In his Introduction to Topsy, Gary Genosko writes that “Freud’s consulting room, like his manner, was his alone. His devotion to Jofi was so strong that he did not entertain the idea of sparing an analysand a confrontation with his dog.” Peter Gay describes how “the dog would sit quietly at the foot of the couch during the analytic hour.” (Freud: A Life for Our Time, 1988). In Martin Freud’s memory of his father, Jofi would yawn and rise at the end of the hour – with such accuracy that Freud had no need to check his watch. (See H. Ruitenbeck, Freud as We Knew Him, 1973). Hilda Doolittle (the poet H.D.) not only wondered at Freud’s preference for dogs over cats, but took exception to the Chow’s regular attendance at her own analysis: “I was annoyed at the end of my session as Jofi would wander about and I felt the Professor was more interested in Jofi than he was in my story.” (Hilda Doolittle, Tribute to Freud, 1956)

Freud’s remark that dogs display no ambivalence in their object relations has been much cited: “Dogs love their friends and bite their enemies, quite unlike people, who are incapable of pure love and always have to mix love and hate.” (Freud, letter to Marie Bonaparte) Perhaps less commonly known is Freud’s own lack of ambivalence towards his dogs.

When Wolf, Anna’s Alsatian, bit Ernest Jones, Freud remarked that Jones “deserved it.” Indeed, Anna recorded – with a hint of jealousy – her father’s fascination and affection for Wolf, the first of the family dogs: “I did not give Papa a present for his birthday because there is no present suitable for the occasion. I brought only a picture of Wolf… because I always assert that he transferred his whole interest in me on to Wolf. He was very pleased with it.”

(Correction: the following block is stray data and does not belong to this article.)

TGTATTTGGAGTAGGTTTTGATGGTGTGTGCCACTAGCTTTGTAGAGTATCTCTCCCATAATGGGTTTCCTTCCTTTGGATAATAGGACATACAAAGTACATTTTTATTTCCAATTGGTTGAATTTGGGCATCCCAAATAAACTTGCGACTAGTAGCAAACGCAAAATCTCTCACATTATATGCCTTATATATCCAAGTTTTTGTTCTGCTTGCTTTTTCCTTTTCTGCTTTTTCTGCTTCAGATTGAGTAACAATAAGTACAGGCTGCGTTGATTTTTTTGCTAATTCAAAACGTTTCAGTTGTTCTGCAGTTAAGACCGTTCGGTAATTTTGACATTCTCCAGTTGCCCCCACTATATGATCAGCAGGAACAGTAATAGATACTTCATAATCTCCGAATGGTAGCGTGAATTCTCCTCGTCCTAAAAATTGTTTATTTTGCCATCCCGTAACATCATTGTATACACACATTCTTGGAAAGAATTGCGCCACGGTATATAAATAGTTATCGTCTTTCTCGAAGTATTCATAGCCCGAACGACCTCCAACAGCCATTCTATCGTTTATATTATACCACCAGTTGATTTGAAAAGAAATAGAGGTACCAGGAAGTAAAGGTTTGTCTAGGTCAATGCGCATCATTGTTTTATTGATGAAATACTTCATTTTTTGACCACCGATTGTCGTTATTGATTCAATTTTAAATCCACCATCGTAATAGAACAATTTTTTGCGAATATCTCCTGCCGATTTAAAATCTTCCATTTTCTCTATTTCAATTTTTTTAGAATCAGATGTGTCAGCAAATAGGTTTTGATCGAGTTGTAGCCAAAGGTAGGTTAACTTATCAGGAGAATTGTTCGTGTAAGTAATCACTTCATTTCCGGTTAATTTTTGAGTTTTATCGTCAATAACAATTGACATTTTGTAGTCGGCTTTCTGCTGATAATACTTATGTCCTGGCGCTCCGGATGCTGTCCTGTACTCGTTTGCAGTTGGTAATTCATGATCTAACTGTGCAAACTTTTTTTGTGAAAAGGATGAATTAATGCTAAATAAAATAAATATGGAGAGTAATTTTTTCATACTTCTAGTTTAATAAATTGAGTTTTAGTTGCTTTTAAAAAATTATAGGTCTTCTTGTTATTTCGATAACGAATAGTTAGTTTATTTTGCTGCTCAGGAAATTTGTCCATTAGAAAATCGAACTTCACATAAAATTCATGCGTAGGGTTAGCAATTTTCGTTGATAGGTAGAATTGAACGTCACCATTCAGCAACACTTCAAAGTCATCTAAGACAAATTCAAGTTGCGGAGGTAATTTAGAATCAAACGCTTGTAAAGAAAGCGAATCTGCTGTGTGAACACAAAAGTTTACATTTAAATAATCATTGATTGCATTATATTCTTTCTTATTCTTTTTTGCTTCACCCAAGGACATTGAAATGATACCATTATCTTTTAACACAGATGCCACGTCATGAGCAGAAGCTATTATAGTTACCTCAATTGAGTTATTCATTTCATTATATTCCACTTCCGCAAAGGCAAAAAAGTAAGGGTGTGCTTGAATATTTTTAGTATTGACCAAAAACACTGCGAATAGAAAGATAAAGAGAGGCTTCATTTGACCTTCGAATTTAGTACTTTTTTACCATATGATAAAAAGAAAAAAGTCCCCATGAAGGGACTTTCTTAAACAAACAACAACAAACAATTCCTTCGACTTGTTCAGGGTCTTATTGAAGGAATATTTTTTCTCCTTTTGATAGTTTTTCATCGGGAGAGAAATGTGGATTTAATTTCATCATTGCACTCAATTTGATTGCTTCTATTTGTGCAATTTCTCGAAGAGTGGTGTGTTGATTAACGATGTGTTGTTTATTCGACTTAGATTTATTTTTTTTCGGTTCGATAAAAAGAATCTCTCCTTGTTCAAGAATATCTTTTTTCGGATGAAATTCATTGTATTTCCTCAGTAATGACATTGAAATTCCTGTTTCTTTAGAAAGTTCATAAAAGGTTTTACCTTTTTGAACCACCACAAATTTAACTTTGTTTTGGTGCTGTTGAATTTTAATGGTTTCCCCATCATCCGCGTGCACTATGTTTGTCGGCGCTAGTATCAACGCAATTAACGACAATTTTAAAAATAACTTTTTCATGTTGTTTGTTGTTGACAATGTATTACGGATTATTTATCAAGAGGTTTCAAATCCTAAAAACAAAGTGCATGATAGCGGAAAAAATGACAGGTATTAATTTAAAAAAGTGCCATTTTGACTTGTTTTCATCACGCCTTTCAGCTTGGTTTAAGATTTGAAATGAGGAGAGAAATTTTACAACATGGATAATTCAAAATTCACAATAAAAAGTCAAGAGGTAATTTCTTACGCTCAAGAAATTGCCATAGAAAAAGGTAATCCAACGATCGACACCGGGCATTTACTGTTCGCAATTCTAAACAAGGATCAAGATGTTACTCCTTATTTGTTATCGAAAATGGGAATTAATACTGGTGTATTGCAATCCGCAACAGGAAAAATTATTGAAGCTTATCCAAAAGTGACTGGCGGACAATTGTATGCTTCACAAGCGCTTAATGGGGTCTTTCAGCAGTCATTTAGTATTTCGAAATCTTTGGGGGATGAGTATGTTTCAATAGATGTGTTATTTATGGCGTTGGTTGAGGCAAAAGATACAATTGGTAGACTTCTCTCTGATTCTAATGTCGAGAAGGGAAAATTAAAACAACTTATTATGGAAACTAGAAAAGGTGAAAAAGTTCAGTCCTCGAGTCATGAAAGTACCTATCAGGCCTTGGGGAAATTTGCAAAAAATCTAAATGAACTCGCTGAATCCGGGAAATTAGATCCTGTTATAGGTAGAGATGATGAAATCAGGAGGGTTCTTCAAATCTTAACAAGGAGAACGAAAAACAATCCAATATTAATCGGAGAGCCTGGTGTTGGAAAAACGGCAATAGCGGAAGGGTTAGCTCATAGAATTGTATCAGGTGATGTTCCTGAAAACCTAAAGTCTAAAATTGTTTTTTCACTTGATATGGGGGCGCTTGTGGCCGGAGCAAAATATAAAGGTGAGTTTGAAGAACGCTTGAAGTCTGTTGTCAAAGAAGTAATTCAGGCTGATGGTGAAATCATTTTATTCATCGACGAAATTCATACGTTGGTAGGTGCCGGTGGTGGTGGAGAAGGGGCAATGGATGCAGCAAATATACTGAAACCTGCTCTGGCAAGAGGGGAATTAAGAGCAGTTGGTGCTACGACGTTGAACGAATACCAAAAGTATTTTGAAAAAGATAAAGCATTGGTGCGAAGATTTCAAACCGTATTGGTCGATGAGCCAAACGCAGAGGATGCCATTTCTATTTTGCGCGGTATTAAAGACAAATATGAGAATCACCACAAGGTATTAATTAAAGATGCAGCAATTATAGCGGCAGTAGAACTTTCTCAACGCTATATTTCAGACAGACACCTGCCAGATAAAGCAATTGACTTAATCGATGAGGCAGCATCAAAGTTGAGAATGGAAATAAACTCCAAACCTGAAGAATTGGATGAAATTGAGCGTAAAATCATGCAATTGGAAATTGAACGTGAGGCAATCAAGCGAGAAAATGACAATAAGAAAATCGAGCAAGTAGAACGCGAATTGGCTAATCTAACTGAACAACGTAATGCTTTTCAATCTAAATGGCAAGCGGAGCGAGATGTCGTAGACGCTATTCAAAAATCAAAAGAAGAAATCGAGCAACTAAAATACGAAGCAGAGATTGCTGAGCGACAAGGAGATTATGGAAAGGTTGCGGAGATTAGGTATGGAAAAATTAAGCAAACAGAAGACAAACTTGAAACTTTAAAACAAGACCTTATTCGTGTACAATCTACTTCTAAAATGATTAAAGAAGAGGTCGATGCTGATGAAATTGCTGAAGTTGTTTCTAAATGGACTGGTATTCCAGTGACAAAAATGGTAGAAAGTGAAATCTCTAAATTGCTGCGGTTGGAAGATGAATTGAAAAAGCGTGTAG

But it is Jofi the Chow, Freud’s own dog, who features most prominently in the Freud story. And following a series of painful operations for his mouth cancer, Freud found comfort in Jofi’s presence. In a letter to Bonaparte, he stated, “I wish you could have seen with me what sympathy Jofi shows me during these hellish days, as if she understood everything.”

When Jofi died in 1937, Freud – the thinker who gave us the great essay on mourning – shared his sense of loss in a letter to the German novelist Arnold Zweig: “Apart from any mourning, it is very unreal, and one wonders when one will get used to it. But, of course, one cannot easily get over seven years of intimacy.”

Jofi died in the same year Topsy was published. Freud undertook, together with Anna, its translation into German, completing the work in April, 1938. Genosko (drawing on Anna’s own account) provides a poignant description of the circumstances (both personal and public) in which Freud completed the translation:

“…with the Nazi invasion of Austria (March, 1938), the climate of apprehension had turned to fear, and Freud found himself without any analysands, house-bound (ultimately put under house arrest), lonely, ill, and uncertain about his family’s future. It was in this state that he [in Anna’s words] took up ‘an old occupation, the work of translation,’ in order to ‘do a favor in gratitude for her [Bonaparte’s] unflagging helpfulness… it was not only the person of the author but, above all, the topic of the book which influenced Freud’s choice.’ This favor also in a manner of speaking ‘repaid’ Freud’s own dogs, Anna wrote, for their years of companionship. Her father, Anna explained, turned away from the violent and destructive world of his fellow men to that of animals… Ultimately, with the assistance of Bonaparte, the Freuds left Vienna on June 4, 1938, en route to London via Paris.”  (Genosko, Introduction to Topsy)